Rio Tinto says it is having trouble securing supply deals with Queensland’s gas proponents, fuelling speculation that an east coast gas shortage will become a reality when the Curtis Island LNG plants begin production.
Head of Rio’s bauxite and alumina, Pat Fiore, said there is concern that there will be no gas available to run its Yarwun alumina plant at Gladstone once current contracts end, The Australian reported.
"Right now we're struggling to attract anyone to the table to negotiate,” Fiore said.
"We're not asking for preferential prices or that sort of thing, we're just asking for there to be a market in eastern Australia.”
The $70 billion LNG plants being built on Curtis Island are expected to create a gas shortage and increase prices as Australian buyers are forced to compete with Asian neighbours willing to pay more for the resource.
Adding to this problem is speculation that the operations’ CSG wells are not performing well with doubts raised Queensland’s coal seam gas fields can produce enough to feed the plants.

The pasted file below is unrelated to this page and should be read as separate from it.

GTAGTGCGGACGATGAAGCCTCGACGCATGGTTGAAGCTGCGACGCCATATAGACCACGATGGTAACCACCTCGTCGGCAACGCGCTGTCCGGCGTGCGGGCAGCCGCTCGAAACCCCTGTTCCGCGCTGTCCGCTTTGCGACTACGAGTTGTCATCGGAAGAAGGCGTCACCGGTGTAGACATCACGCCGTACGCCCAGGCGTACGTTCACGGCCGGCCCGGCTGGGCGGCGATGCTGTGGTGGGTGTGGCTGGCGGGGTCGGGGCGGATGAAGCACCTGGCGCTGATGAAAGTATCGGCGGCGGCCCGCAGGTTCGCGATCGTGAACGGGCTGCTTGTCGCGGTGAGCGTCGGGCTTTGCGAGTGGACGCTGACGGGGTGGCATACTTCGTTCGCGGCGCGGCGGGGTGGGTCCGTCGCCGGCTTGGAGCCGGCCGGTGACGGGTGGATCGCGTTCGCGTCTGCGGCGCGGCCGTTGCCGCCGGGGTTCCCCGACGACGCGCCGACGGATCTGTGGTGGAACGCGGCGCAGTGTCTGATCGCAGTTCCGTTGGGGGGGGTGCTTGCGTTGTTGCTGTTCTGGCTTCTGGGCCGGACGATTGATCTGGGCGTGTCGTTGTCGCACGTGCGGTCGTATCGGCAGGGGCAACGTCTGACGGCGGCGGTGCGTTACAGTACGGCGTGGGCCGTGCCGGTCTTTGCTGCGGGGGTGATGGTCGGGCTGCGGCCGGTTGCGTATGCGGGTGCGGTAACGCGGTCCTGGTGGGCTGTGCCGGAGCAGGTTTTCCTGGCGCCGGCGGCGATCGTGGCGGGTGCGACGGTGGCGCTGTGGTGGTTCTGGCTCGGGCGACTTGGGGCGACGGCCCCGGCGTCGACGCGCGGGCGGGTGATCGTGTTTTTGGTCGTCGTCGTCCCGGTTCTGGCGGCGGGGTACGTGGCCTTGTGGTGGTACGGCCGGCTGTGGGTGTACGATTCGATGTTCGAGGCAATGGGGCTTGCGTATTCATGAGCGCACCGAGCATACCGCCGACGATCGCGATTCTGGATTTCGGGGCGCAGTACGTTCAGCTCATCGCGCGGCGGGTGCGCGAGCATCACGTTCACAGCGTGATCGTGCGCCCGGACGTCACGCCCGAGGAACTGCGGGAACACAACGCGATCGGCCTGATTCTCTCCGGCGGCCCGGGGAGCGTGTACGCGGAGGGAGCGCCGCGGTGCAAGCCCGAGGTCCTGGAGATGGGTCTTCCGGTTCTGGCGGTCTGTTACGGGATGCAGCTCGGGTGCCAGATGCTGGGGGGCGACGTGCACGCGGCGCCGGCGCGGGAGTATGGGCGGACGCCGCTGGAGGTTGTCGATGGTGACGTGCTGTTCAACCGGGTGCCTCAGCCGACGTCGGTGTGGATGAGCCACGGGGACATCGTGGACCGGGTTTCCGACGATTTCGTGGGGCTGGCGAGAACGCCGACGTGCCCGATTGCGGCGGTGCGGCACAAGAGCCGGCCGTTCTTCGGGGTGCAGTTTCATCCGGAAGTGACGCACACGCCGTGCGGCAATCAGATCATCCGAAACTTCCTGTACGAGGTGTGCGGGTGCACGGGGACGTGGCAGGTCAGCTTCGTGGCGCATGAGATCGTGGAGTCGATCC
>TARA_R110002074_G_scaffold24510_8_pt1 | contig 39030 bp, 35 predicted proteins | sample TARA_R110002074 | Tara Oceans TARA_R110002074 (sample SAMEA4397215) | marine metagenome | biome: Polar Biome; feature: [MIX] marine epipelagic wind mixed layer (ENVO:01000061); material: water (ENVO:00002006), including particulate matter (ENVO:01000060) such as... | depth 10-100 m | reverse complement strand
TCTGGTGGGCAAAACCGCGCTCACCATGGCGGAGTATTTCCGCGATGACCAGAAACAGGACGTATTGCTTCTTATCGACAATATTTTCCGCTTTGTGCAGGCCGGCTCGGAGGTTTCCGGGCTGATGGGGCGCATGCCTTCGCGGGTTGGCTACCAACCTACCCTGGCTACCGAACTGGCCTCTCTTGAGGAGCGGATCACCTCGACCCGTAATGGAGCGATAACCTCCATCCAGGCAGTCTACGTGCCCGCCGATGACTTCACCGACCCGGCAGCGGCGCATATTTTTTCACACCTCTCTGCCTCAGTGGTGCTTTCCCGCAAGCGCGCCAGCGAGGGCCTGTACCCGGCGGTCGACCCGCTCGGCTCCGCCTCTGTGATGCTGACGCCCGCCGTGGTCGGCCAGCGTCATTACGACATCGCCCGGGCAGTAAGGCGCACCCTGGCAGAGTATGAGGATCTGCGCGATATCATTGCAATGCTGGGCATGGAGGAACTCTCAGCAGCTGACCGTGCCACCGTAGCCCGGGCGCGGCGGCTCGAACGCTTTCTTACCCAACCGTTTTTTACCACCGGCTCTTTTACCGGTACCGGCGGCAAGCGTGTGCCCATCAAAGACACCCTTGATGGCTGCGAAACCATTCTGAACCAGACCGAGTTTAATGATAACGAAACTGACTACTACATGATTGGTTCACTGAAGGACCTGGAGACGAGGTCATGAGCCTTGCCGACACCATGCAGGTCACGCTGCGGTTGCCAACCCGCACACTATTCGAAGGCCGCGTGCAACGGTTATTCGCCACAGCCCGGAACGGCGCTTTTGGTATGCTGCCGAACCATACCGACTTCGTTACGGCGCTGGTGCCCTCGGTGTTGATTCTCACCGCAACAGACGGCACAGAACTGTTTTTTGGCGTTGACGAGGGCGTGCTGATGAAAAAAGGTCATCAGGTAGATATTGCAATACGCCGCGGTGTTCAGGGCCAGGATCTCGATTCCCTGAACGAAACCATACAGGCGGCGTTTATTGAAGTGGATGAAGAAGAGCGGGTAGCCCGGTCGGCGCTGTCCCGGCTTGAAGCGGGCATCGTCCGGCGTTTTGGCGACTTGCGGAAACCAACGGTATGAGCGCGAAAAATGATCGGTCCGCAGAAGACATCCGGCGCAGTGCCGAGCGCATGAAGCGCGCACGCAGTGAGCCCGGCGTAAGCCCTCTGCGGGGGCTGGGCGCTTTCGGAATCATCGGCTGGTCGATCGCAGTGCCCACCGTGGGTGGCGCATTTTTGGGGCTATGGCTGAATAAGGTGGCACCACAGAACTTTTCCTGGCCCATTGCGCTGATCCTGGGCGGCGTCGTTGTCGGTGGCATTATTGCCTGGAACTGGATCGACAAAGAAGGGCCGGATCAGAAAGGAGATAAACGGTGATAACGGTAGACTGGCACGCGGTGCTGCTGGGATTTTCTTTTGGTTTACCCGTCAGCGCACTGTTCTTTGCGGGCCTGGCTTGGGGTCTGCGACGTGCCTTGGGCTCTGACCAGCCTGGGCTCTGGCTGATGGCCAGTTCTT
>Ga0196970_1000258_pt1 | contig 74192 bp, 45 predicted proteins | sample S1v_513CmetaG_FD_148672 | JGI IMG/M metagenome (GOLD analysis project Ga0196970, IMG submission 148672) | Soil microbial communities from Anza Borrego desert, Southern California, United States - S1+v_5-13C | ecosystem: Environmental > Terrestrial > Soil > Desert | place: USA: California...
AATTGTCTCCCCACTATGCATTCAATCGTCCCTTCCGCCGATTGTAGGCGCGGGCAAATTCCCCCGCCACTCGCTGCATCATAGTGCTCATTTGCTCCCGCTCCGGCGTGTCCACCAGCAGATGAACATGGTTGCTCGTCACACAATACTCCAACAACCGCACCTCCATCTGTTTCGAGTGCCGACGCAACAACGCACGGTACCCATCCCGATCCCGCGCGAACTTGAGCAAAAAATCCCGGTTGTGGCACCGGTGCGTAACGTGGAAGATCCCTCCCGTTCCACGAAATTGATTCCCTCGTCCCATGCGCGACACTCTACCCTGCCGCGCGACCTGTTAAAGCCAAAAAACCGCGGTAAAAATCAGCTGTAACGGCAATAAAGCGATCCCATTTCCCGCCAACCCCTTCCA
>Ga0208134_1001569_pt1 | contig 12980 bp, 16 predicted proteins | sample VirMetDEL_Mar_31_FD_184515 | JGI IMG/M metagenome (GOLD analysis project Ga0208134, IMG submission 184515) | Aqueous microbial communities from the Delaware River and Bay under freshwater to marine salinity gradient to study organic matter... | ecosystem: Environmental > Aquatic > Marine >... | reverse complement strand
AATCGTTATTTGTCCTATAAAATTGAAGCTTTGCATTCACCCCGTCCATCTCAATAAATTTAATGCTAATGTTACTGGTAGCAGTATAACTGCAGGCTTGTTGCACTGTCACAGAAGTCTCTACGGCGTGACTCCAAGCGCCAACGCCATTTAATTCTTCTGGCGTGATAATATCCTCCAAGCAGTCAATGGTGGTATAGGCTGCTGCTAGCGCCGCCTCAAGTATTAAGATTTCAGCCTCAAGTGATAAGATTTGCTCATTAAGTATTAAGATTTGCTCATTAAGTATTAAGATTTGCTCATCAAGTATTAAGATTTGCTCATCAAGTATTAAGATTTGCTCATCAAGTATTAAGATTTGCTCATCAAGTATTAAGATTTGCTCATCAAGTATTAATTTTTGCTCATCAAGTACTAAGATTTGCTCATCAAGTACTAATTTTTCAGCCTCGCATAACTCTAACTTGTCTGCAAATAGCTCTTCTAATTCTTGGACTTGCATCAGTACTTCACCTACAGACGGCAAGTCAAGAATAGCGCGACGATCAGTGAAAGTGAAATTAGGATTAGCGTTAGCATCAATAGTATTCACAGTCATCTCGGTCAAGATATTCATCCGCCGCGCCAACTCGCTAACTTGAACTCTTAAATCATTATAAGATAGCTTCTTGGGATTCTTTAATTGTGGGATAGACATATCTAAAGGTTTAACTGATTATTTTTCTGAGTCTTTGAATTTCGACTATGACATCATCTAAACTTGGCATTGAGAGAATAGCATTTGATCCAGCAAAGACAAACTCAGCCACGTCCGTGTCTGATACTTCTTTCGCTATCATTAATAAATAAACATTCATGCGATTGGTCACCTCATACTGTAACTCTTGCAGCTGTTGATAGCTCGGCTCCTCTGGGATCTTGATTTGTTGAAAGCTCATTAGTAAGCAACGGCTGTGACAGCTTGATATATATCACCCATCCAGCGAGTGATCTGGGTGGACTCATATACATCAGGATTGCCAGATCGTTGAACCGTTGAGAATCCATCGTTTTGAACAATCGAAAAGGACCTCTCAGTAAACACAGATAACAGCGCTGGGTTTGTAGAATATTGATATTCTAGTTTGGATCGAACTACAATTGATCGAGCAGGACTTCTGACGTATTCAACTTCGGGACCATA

These concerns have been rubbished by the three proponents running the LNG projects but Fiore says this may be the reason behind the delay in securing a long-term supply agreement.
"Our understanding is it doesn't seem like they have the (gas) molecules to send to us."
The calls comes as a former executive for one of the projects told The Australian that the gas fields’ "sweet spots" had not been as large as anticipated.
While it has been reported that a number of dry wells have been an issue for another proponent.
Last week Origin Energy inked a deal with BG Group’s Curtis Island LNG project which will see the company deliver 30 petajoules of gas over two years causing many to predict BG was struggling with well productivity.
Manufacturing Australia claims that the tripling of gas exports by 2017 will cause price spikes and shortages that could cost 200,000 jobs and reduce GDP by $28 billion a year.
However Santos chief executive David Knox said this will lead to the gas being kept underground and deter investment in new projects.
The Australian Pipeline Industry Association is also opposed to the idea and says gas production needed to ramp up to battle the looming constraint.
"That price spike can be eased if there is encouragement for development of the gas resources,” it said.